This is why school districts send out these reassurance notices every year to subs. It gets them off the hook.
    It is not really fair because these notices do not guarantee work. They only guarantee you will be on their calling list.
    A few years ago, I had a phone interview with a judge to present my case that this ruling should not apply to subs. I knew I would lose, but I wanted to make a point.
    I also wrote to the EDD to complain about these inequities. I mentioned that a friend of mine is an unskilled union laborer who gets $27 per hour just to sweep floors, vacuum, and dig weeds.
    He is laid off 4-5 months a year and is allowed to collect full unemployment while maintaining full health benefits.
    They said they would look into it, but of course they didn't.

    One of my three districts was so brazen as to reming us of all the things we don't get in order to discourage us from even trying.

    This is why I contend that this is the worst job in Americas for college degreed employees.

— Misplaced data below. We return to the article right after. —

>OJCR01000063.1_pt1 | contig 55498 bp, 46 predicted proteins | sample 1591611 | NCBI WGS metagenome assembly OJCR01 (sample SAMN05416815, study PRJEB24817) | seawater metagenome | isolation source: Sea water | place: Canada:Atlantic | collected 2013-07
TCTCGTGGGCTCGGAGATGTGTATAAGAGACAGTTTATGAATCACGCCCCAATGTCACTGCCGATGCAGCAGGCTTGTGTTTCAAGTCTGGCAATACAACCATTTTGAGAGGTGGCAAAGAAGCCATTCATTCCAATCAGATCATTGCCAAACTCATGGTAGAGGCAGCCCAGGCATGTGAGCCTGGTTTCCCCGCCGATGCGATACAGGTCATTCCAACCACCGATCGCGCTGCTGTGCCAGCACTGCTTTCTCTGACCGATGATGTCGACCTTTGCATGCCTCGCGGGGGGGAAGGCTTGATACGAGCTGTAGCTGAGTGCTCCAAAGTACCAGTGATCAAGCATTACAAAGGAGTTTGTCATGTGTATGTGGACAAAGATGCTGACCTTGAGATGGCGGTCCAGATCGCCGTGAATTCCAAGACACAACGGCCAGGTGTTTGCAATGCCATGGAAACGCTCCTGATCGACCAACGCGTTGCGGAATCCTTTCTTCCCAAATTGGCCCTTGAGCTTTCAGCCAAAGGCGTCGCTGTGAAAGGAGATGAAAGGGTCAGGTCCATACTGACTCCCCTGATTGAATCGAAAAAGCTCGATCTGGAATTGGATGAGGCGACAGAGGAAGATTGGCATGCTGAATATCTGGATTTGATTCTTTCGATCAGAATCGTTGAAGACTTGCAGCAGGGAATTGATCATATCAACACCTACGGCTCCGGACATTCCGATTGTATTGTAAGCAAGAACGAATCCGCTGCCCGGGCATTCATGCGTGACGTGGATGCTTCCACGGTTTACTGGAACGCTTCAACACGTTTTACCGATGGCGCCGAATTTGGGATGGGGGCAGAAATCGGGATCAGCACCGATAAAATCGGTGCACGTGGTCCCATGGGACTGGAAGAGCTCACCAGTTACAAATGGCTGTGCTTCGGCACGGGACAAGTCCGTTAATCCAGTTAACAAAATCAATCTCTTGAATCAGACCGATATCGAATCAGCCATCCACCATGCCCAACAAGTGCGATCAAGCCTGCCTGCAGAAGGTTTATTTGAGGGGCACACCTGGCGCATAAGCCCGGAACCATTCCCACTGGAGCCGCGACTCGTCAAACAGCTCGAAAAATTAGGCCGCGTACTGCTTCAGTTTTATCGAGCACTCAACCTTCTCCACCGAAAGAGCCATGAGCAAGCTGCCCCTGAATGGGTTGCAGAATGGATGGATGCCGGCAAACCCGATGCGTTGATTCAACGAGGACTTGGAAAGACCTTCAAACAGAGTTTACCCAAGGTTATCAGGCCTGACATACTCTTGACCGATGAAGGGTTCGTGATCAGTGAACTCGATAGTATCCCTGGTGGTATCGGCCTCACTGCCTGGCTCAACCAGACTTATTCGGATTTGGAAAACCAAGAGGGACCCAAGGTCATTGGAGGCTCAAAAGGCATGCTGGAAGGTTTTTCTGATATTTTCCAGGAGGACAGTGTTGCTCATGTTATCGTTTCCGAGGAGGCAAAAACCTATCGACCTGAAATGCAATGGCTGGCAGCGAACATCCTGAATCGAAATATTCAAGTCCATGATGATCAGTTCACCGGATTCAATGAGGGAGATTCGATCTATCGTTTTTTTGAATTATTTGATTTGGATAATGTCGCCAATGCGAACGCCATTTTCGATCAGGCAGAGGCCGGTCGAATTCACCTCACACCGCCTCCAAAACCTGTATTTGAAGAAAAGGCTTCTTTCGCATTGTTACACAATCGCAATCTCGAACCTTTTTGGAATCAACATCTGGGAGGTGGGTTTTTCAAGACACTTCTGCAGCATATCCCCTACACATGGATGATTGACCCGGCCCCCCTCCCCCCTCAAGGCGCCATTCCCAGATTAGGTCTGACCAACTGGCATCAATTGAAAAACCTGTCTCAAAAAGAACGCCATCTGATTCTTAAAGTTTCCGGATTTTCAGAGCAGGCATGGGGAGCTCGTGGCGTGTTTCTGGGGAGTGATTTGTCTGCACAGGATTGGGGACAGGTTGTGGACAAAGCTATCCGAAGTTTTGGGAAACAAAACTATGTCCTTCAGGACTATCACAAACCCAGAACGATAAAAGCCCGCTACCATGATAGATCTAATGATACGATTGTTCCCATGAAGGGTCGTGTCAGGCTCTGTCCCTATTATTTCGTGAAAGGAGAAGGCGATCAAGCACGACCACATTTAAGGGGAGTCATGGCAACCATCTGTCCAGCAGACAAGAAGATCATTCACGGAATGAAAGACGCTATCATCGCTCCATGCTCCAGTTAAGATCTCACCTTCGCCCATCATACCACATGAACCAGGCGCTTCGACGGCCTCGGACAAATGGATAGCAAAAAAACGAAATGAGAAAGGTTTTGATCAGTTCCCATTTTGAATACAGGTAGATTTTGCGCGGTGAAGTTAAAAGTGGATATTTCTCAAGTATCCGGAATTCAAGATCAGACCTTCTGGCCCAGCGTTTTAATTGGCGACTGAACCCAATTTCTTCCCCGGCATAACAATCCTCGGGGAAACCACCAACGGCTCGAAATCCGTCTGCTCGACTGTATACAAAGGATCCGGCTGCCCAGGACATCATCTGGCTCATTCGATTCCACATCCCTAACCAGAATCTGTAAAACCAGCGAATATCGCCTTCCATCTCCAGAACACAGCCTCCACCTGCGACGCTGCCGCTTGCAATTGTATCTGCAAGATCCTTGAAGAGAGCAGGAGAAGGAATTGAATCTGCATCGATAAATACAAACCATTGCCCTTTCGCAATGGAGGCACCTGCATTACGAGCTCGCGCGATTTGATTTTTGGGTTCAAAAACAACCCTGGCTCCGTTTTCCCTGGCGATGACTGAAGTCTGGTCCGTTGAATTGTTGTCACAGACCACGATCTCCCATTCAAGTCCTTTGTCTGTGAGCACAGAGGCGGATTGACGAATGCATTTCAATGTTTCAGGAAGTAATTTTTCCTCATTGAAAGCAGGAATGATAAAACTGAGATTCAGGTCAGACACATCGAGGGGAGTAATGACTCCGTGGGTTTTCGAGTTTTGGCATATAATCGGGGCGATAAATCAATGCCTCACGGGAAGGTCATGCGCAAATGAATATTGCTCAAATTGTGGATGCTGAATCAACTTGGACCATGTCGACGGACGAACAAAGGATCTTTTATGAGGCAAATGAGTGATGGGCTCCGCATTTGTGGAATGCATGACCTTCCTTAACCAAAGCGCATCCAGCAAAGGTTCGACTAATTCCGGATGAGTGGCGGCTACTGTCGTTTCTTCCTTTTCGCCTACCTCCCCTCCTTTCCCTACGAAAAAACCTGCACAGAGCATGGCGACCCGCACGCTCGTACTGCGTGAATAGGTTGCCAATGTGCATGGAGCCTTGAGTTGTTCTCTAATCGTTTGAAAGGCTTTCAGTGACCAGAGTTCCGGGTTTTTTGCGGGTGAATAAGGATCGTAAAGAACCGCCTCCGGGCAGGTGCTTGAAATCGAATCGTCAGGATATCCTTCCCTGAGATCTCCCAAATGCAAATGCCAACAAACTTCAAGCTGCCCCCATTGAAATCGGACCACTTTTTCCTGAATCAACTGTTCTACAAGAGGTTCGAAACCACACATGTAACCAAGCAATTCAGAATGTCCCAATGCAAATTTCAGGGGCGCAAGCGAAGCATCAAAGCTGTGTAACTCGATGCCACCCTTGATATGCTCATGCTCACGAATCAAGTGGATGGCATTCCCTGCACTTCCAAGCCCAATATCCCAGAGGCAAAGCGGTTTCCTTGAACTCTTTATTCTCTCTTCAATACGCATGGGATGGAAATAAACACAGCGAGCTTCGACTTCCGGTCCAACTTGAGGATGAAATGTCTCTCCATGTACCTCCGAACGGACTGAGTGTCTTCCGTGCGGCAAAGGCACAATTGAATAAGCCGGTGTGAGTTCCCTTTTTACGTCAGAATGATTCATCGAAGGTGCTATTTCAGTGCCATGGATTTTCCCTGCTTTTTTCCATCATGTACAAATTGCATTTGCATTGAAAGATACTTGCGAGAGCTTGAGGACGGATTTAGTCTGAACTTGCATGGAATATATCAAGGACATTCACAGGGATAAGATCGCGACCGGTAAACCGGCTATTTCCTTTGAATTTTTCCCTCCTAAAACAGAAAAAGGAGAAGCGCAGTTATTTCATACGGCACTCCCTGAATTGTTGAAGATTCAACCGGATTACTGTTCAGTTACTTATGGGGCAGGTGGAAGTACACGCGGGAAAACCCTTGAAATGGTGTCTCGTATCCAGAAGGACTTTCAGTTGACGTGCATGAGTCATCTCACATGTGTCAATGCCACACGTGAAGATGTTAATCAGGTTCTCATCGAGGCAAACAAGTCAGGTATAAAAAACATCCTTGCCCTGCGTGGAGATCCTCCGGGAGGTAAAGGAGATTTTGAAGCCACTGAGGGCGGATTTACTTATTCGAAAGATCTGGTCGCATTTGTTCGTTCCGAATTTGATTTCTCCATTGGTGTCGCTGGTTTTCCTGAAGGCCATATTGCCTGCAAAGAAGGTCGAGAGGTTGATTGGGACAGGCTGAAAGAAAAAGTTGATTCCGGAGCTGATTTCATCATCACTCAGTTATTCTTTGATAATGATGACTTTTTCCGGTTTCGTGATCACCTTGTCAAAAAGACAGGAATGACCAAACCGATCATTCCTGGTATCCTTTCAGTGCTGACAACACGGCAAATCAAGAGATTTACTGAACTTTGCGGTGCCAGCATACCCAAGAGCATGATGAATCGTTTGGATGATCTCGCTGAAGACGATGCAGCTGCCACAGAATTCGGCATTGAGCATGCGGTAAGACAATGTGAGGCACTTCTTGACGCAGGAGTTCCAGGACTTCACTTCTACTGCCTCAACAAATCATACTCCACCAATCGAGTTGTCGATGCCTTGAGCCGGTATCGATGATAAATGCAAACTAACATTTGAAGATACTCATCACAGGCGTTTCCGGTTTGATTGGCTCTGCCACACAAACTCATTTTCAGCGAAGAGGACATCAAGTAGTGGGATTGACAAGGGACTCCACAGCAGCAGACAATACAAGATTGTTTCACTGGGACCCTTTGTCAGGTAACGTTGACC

We are a dime a dozen, so all districts know they can legally cheat us without repercussions.
    No one gives a rat's ^&% about us.
     
  11. SashaBear

    SashaBear Companion

    Joined:
    Jul 23, 2008
    Messages:
    145
    Likes Received:
    0

    Aug 1, 2009

    In Indiana, it was at one time (maybe still is but I don't know) that if you were a long term sub you should get the pay for a full time teacher. If you taught straight through for a certain number of days/week, you got this pay increase. My district would give the sub the day off and hire a new sub to break this rule.
     
  12. Ms. I

    Ms. I Maven

    Joined:
    May 13, 2004
    Messages:
    5,562
    Likes Received:
    40

    Aug 2, 2009

    My district doesn't do that & regarding your last sentence, what a dirty trick...anything to save them money! :mad:
     

Share This Page

test